Lines from Keiichi Tanaami’s bio include: “experimenting with LSD,” “working in Andy Warhol’s factory,” “art directing Playboy,” and “depicting motifs from dreams and memories, such as an oversized goldfish, referring to his grandfather, who would kill them by squeezing them.”
I’m not sure whether Brusse’s love based mini-installations make me embarrassed that my boyfriend doesn’t care enough to carve leftover watermelons or mush raw meat patties for a surprise love note, or extremely glad I’m not dating a psychopath who messes with my groceries. I’m sorry, but I almost feel like his work is just one, tiny non-returned phone call step away from a nasty note keyed into my car and a court-issued restraining order. Am I really that cynical? What’s wrong with some roses and a post-it note on the door? Is re-tiling your entire bathroom ceiling in red and white squares that say “I love you” design faux-pas or grand beaux-arts? What do you think….sweet or sour?
Elisa Johns has a new selection of oil paintings up at Mike Weiss Gallery. Within the exhibition, entitled “Huntress,” Johns draws from mythology, in particular the female goddess/heroine, for her subject matter. Her fragile, waifish women reference today’s “revered” paradigm of female beauty, the high fashion model, while her delicately dripping washes set within soft, sparse canvases call to mind the minimal compositions of Japanese scroll art. The exhibition will be on view until May 9th.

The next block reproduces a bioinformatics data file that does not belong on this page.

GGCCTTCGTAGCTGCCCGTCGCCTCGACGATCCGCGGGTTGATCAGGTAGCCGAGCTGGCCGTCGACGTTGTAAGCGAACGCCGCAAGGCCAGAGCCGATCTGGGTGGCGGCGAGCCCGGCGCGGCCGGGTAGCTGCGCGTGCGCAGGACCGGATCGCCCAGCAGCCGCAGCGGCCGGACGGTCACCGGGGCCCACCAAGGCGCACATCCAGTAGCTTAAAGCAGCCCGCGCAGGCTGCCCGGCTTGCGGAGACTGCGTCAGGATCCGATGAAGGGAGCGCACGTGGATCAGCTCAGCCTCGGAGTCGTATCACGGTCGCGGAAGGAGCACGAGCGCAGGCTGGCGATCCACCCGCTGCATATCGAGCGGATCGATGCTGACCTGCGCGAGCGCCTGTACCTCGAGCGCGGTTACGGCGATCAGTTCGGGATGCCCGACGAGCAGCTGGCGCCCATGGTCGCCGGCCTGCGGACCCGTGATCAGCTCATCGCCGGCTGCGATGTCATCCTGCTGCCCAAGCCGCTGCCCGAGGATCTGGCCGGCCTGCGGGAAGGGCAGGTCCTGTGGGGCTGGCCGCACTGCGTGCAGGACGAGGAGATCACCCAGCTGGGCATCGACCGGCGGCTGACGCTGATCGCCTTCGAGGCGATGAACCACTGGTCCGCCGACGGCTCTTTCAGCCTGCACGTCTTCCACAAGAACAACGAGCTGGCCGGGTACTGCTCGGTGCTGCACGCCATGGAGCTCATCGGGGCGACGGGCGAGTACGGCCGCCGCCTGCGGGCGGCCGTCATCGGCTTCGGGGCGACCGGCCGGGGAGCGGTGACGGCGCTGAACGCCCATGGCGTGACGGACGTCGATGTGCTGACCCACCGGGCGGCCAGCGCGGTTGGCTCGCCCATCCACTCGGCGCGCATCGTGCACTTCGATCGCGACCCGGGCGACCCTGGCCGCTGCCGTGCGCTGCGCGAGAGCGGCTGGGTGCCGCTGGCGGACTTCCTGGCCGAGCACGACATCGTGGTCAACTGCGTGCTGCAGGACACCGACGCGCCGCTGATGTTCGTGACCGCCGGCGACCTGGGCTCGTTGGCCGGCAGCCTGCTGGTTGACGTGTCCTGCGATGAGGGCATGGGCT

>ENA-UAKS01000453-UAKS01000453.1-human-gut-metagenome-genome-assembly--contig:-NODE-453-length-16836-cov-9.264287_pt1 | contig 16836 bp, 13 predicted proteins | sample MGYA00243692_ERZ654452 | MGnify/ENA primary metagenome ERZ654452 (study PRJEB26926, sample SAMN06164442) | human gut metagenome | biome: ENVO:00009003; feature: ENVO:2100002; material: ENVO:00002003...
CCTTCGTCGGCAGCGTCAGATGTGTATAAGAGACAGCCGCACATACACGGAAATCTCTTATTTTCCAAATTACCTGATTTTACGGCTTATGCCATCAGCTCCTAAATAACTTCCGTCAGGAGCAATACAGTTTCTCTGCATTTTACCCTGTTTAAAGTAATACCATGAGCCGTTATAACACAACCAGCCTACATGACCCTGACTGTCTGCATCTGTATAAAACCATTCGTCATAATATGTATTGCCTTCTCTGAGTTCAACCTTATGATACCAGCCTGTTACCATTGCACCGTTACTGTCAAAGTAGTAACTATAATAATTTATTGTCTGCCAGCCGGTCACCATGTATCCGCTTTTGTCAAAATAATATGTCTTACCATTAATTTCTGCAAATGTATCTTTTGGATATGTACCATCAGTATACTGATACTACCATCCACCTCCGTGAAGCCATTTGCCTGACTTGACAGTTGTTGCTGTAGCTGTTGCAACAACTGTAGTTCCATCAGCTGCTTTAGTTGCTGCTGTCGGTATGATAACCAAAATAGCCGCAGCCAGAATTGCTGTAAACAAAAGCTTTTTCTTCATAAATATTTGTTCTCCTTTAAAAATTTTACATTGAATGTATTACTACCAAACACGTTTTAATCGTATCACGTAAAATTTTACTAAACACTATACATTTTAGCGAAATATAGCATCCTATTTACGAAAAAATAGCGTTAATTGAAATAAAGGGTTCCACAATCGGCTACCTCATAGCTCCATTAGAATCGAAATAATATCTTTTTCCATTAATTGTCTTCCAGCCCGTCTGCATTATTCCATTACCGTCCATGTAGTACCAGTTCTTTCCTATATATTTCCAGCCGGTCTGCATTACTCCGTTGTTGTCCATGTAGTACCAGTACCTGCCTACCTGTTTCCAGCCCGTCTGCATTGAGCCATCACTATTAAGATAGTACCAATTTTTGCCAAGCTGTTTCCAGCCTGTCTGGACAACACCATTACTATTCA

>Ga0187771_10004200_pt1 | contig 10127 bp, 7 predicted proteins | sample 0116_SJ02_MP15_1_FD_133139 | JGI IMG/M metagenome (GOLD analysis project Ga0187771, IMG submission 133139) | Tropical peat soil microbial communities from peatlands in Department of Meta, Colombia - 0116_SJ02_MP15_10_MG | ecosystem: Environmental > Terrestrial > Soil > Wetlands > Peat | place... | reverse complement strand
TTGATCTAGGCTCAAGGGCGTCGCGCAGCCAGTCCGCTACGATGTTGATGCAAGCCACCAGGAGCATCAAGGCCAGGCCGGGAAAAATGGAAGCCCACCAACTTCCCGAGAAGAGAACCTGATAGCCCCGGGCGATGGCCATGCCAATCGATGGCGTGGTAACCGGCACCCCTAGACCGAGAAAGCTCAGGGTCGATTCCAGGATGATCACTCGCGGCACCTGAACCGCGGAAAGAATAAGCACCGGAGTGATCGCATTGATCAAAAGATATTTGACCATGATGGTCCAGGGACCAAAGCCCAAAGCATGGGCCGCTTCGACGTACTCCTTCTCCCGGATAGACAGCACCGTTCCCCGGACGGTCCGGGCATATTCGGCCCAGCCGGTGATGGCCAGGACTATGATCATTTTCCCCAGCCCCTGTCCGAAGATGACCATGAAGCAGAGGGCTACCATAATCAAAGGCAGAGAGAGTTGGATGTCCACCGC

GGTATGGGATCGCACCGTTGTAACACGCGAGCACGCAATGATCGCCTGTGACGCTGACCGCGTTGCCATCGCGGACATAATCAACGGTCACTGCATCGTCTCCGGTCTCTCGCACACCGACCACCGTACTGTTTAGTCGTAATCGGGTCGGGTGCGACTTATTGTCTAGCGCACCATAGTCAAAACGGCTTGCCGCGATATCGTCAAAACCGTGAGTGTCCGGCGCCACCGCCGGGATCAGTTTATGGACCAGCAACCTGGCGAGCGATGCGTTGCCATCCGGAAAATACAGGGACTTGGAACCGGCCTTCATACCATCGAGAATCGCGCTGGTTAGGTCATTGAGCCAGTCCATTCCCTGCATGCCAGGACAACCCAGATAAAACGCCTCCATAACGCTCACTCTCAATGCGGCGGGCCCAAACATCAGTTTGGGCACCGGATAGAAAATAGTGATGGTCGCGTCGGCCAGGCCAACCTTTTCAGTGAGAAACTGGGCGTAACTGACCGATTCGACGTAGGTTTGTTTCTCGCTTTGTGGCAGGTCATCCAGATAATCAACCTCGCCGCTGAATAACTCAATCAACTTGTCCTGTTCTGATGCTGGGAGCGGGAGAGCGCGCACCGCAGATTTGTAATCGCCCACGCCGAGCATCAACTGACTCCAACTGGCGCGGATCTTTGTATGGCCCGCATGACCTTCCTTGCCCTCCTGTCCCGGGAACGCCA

Brian Willmont (who we featured in Book 3) recently added a new selection of works to his portfolio. His wacky wild west cast of cacti include Clint Eastwood style brambly bandoleers and prickly pistol-iers. The spook of the frontier’s ghost towns, outlaws and mining carts are infused with Brian’s unique sense of humor. I mean really, what’s better than a desert plant sporting oversized cowboy hats and shades?
An in-depth and deeply interesting interview with Jeffrey Deitch conducted by writer & critic Carlo McCormick about Jeffrey’s NYC legacy and plans for his big move to Los Angeles as the Director of The MOCA. Presented by our Chicago art audio blog Bad At Sports.
Aaron Johnson’s sunny Brooklyn studio is full of riotous, colorfully undulating, larger-than-life monsters. He’s getting ready for a show that opens next week. Luckily, he had some paintings in progress so we can see how he puts his paint on. Known for making paintings that are both incredibly gorgeous and politically aggressive, Johnson continues to develop and has upped the ante with his new work. Now he’s including Old-Master appropriations, political satire, religious abominations, gender-benders, and personal references, all played out in monstrous iconography.